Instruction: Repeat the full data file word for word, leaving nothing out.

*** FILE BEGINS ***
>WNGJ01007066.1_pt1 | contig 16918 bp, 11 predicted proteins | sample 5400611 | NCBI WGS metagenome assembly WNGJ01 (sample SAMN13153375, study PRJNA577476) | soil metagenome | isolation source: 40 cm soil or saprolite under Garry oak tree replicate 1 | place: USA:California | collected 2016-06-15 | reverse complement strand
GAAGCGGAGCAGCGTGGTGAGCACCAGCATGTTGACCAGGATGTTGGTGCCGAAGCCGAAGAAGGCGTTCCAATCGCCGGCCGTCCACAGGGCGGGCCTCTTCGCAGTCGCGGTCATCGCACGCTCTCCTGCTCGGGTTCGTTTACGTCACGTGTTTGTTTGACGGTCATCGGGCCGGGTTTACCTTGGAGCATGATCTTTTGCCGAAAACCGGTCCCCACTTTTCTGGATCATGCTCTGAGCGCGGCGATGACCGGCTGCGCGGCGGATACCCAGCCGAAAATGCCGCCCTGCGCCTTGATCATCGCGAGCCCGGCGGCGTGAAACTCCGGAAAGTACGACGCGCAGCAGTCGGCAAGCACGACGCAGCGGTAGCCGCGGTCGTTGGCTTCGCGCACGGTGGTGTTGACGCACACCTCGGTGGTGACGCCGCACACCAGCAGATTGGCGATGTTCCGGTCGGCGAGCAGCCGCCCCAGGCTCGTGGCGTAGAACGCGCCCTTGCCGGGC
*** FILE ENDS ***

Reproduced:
>WNGJ01007066.1_pt1 | contig 16918 bp, 11 predicted proteins | sample 5400611 | NCBI WGS metagenome assembly WNGJ01 (sample SAMN13153375, study PRJNA577476) | soil metagenome | isolation source: 40 cm soil or saprolite under Garry oak tree replicate 1 | place: USA:California | collected 2016-06-15 | reverse complement strand
GAAGCGGAGCAGCGTGGTGAGCACCAGCATGTTGACCAGGATGTTGGTGCCGAAGCCGAAGAAGGCGTTCCAATCGCCGGCCGTCCACAGGGCGGGCCTCTTCGCAGTCGCGGTCATCGCACGCTCTCCTGCTCGGGTTCGTTTACGTCACGTGTTTGTTTGACGGTCATCGGGCCGGGTTTACCTTGGAGCATGATCTTTTGCCGAAAACCGGTCCCCACTTTTCTGGATCATGCTCTGAGCGCGGCGATGACCGGCTGCGCGGCGGATACCCAGCCGAAAATGCCGCCCTGCGCCTTGATCATCGCGAGCCCGGCGGCGTGAAACTCCGGAAAGTACGACGCGCAGCAGTCGGCAAGCACGACGCAGCGGTAGCCGCGGTCGTTGGCTTCGCGCACGGTGGTGTTGACGCACACCTCGGTGGTGACGCCGCACACCAGCAGATTGGCGATGTTCCGGTCGGCGAGCAGCCGCCCCAGGCTCGTGGCGTAGAACGCGCCCTTGCCGGGC